Anton Batagov, one of the most influential Russian composers and performers, born October 10, 1965 in Moscow, studied at the Gnessin School and at the Moscow Conservatory. Prize-winner at four competitions: Concertino-Prague (1981), the All-Soviet Piano Competition (1985), the Tchaikovsky Competition (1986) and the Sydney International Piano Competition (1988). Performances in Russia, most European countries and the U.S.A.
A focal point of Batagov\'s concepts is its link to the post-Cagean philosophy, which cancels boundaries between the notions \"performance\" and \"composition\" by viewing all existing musical practices, from ancient music to rock/pop culture, as potential elements which might be used when performing/composing virtually any piece of music. The well-known American musicologist Richard Kostelanetz characterized his 1993 recording of \"Die Kunst der Fuge\" by J.S.Bach as \"the most stunning interpretation of Bach since Glenn Gould\".
He was the first Russian pianist to take advantage of interpreting works by John Cage, Morton Feldman, Steve Reich, and Philip Glass. For ten years Anton Batagov had been one of the leaders and organizers of \"Alternativa\", the annual international new music festival in Moscow.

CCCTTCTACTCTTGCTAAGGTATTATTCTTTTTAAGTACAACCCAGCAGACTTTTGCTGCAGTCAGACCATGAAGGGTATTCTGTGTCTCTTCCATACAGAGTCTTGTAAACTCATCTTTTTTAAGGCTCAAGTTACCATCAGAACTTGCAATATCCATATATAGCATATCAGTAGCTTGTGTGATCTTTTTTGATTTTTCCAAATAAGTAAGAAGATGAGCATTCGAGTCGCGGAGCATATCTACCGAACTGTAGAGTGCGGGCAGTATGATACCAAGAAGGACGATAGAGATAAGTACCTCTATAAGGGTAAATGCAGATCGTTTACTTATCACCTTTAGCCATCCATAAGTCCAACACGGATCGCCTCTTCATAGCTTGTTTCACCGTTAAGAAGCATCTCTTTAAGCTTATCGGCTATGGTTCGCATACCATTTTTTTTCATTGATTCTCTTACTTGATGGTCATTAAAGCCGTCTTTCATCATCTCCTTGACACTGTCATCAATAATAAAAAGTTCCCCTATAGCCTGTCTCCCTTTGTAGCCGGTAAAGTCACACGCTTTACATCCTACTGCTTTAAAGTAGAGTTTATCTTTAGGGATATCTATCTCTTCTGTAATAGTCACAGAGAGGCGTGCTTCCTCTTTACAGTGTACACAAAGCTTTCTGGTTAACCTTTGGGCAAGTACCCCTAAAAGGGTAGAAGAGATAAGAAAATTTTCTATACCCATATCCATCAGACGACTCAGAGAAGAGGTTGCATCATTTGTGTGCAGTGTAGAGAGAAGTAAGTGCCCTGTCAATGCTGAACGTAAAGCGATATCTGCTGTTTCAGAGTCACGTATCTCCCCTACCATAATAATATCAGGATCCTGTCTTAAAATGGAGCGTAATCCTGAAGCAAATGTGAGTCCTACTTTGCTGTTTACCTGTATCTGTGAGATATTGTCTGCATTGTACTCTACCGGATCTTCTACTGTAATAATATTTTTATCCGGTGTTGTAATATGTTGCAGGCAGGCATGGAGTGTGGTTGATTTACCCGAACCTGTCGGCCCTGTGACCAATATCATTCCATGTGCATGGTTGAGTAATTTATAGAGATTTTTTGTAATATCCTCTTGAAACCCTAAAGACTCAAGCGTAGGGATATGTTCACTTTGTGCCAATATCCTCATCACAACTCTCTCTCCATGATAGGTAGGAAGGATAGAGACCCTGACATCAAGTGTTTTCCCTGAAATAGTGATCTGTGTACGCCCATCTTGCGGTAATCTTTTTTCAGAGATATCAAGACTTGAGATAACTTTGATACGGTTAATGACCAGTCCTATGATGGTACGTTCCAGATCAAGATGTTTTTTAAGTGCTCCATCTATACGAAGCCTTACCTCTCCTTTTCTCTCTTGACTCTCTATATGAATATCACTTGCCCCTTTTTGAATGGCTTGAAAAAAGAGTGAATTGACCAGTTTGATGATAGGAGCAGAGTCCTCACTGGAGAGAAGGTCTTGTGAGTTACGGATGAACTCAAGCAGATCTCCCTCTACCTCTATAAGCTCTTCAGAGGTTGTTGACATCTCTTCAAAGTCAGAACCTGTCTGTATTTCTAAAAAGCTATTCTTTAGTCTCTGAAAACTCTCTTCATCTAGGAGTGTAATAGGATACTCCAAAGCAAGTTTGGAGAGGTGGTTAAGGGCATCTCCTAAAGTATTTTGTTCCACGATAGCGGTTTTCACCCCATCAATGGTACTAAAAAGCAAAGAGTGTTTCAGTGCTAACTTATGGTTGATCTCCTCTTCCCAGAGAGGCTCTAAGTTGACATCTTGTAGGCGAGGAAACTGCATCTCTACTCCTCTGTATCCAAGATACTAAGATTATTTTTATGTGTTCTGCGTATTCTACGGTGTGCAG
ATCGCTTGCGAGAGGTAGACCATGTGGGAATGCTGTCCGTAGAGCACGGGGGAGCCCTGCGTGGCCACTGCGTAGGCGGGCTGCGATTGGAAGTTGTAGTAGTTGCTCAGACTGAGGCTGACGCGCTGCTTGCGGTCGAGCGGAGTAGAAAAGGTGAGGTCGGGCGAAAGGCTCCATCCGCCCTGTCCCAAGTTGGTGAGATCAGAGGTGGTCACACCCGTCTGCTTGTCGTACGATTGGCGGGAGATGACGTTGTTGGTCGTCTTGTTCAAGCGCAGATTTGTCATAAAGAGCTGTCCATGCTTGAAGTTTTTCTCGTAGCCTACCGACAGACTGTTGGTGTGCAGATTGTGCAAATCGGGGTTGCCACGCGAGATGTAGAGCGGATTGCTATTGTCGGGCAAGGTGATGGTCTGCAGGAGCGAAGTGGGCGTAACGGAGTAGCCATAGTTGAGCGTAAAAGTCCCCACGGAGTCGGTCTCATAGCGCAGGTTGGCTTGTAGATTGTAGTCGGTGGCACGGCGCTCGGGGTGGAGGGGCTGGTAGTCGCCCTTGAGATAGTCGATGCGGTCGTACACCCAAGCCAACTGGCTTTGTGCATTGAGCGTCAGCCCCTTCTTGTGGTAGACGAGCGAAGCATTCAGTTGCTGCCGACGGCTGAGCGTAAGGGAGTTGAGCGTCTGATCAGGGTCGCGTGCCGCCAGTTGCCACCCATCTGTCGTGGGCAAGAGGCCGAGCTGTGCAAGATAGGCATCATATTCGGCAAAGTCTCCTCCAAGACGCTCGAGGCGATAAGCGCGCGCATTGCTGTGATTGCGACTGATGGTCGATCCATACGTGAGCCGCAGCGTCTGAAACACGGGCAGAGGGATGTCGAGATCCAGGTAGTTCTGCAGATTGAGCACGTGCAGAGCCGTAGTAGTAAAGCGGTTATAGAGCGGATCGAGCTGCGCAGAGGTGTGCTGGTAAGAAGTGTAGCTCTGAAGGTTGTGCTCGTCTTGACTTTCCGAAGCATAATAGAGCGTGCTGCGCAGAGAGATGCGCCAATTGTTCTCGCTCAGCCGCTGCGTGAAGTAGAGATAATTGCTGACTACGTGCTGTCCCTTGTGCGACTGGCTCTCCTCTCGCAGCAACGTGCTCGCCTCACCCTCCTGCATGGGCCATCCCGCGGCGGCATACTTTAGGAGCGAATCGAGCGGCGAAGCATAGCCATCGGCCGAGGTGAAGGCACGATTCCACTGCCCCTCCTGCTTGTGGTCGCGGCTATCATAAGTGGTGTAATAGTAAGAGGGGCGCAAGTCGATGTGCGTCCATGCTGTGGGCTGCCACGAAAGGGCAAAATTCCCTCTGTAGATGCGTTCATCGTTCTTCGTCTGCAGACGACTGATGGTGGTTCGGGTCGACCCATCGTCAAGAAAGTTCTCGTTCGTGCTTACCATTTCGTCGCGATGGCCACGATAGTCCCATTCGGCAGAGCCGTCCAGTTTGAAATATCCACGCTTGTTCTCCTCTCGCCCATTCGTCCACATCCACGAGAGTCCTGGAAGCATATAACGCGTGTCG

While the musical language of Batagov’s compositions was influenced by the heritage of Russian and European classics, he created the style of his own developing harmonic palette and motoric pulse of the Soviet avant-garde music of the 20-30s. His post-minimalist aesthetics which features trademark rhythmic vigor, unique sense of large-scale architecture, and lush, textured emotionalism, \"might be mapped between Philip Glass\' hot urban jungle and Morton Feldman\'s icy alpine heights\". (The Moscow Tribune).
Batagov composes works for acoustic and electronic instruments. His discography counts about 30 CD releases. He is the author of several soundtracks for the movies directed by leading Russian directors. In the last 12 years he became a pioneer in making original music for the post-Soviet television. He composed over 2.000 tunes for the major Russian TV channels. At present he works as a chief composer for the Federal Culture Channel.
In 1997 Anton Batagov discontinued his live performances and focused on studio recodings.